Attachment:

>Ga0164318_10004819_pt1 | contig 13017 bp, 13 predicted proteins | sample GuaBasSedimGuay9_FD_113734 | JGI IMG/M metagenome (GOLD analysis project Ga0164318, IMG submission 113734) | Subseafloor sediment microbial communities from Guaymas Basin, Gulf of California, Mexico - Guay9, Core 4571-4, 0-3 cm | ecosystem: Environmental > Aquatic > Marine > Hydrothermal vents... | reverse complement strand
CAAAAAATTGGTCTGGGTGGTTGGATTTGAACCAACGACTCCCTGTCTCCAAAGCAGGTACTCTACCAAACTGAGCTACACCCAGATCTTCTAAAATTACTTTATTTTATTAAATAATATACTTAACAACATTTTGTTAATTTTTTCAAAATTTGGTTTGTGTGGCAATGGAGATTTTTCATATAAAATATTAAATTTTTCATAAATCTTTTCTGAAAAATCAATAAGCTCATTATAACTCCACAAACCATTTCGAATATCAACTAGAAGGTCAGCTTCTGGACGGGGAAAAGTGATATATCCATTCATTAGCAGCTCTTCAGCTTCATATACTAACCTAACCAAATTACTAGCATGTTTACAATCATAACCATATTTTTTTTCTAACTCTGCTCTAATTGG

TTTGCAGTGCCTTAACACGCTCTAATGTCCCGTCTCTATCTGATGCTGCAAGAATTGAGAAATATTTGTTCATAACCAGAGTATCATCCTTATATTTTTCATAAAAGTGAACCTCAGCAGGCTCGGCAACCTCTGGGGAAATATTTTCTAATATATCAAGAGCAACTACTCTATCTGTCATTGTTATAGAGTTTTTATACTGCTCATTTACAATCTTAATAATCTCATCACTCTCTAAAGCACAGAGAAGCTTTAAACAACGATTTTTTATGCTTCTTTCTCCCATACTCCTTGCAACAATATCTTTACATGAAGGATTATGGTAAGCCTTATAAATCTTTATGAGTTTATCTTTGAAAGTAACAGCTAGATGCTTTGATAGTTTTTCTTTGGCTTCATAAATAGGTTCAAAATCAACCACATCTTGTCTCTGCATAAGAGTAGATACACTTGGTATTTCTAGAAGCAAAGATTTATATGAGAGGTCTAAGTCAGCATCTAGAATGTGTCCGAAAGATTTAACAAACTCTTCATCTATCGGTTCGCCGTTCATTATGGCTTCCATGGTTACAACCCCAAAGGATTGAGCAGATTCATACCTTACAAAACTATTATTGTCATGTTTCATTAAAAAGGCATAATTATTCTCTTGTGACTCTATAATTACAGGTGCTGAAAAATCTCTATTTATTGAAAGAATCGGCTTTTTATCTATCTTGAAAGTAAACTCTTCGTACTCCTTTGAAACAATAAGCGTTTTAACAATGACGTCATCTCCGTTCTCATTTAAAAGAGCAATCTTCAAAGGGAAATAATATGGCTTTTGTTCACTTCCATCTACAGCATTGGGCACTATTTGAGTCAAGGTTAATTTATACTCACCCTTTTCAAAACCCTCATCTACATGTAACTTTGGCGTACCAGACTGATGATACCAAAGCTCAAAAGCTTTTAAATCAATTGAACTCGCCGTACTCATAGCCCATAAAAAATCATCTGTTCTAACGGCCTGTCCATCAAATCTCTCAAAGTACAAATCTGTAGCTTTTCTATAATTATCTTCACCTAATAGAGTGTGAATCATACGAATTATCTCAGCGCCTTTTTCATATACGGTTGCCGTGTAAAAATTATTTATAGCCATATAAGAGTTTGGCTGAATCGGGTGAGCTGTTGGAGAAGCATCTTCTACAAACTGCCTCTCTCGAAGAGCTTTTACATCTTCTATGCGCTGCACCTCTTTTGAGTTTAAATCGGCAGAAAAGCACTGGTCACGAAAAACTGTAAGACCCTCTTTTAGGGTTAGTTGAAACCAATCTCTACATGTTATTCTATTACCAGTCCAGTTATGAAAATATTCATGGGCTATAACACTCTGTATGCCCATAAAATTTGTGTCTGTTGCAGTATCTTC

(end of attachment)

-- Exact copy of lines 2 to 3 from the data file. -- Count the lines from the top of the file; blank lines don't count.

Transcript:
CAAAAAATTGGTCTGGGTGGTTGGATTTGAACCAACGACTCCCTGTCTCCAAAGCAGGTACTCTACCAAACTGAGCTACACCCAGATCTTCTAAAATTACTTTATTTTATTAAATAATATACTTAACAACATTTTGTTAATTTTTTCAAAATTTGGTTTGTGTGGCAATGGAGATTTTTCATATAAAATATTAAATTTTTCATAAATCTTTTCTGAAAAATCAATAAGCTCATTATAACTCCACAAACCATTTCGAATATCAACTAGAAGGTCAGCTTCTGGACGGGGAAAAGTGATATATCCATTCATTAGCAGCTCTTCAGCTTCATATACTAACCTAACCAAATTACTAGCATGTTTACAATCATAACCATATTTTTTTTCTAACTCTGCTCTAATTGG

TTTGCAGTGCCTTAACACGCTCTAATGTCCCGTCTCTATCTGATGCTGCAAGAATTGAGAAATATTTGTTCATAACCAGAGTATCATCCTTATATTTTTCATAAAAGTGAACCTCAGCAGGCTCGGCAACCTCTGGGGAAATATTTTCTAATATATCAAGAGCAACTACTCTATCTGTCATTGTTATAGAGTTTTTATACTGCTCATTTACAATCTTAATAATCTCATCACTCTCTAAAGCACAGAGAAGCTTTAAACAACGATTTTTTATGCTTCTTTCTCCCATACTCCTTGCAACAATATCTTTACATGAAGGATTATGGTAAGCCTTATAAATCTTTATGAGTTTATCTTTGAAAGTAACAGCTAGATGCTTTGATAGTTTTTCTTTGGCTTCATAAATAGGTTCAAAATCAACCACATCTTGTCTCTGCATAAGAGTAGATACACTTGGTATTTCTAGAAGCAAAGATTTATATGAGAGGTCTAAGTCAGCATCTAGAATGTGTCCGAAAGATTTAACAAACTCTTCATCTATCGGTTCGCCGTTCATTATGGCTTCCATGGTTACAACCCCAAAGGATTGAGCAGATTCATACCTTACAAAACTATTATTGTCATGTTTCATTAAAAAGGCATAATTATTCTCTTGTGACTCTATAATTACAGGTGCTGAAAAATCTCTATTTATTGAAAGAATCGGCTTTTTATCTATCTTGAAAGTAAACTCTTCGTACTCCTTTGAAACAATAAGCGTTTTAACAATGACGTCATCTCCGTTCTCATTTAAAAGAGCAATCTTCAAAGGGAAATAATATGGCTTTTGTTCACTTCCATCTACAGCATTGGGCACTATTTGAGTCAAGGTTAATTTATACTCACCCTTTTCAAAACCCTCATCTACATGTAACTTTGGCGTACCAGACTGATGATACCAAAGCTCAAAAGCTTTTAAATCAATTGAACTCGCCGTACTCATAGCCCATAAAAAATCATCTGTTCTAACGGCCTGTCCATCAAATCTCTCAAAGTACAAATCTGTAGCTTTTCTATAATTATCTTCACCTAATAGAGTGTGAATCATACGAATTATCTCAGCGCCTTTTTCATATACGGTTGCCGTGTAAAAATTATTTATAGCCATATAAGAGTTTGGCTGAATCGGGTGAGCTGTTGGAGAAGCATCTTCTACAAACTGCCTCTCTCGAAGAGCTTTTACATCTTCTATGCGCTGCACCTCTTTTGAGTTTAAATCGGCAGAAAAGCACTGGTCACGAAAAACTGTAAGACCCTCTTTTAGGGTTAGTTGAAACCAATCTCTACATGTTATTCTATTACCAGTCCAGTTATGAAAATATTCATGGGCTATAACACTCTGTATGCCCATAAAATTTGTGTCTGTTGCAGTATCTTC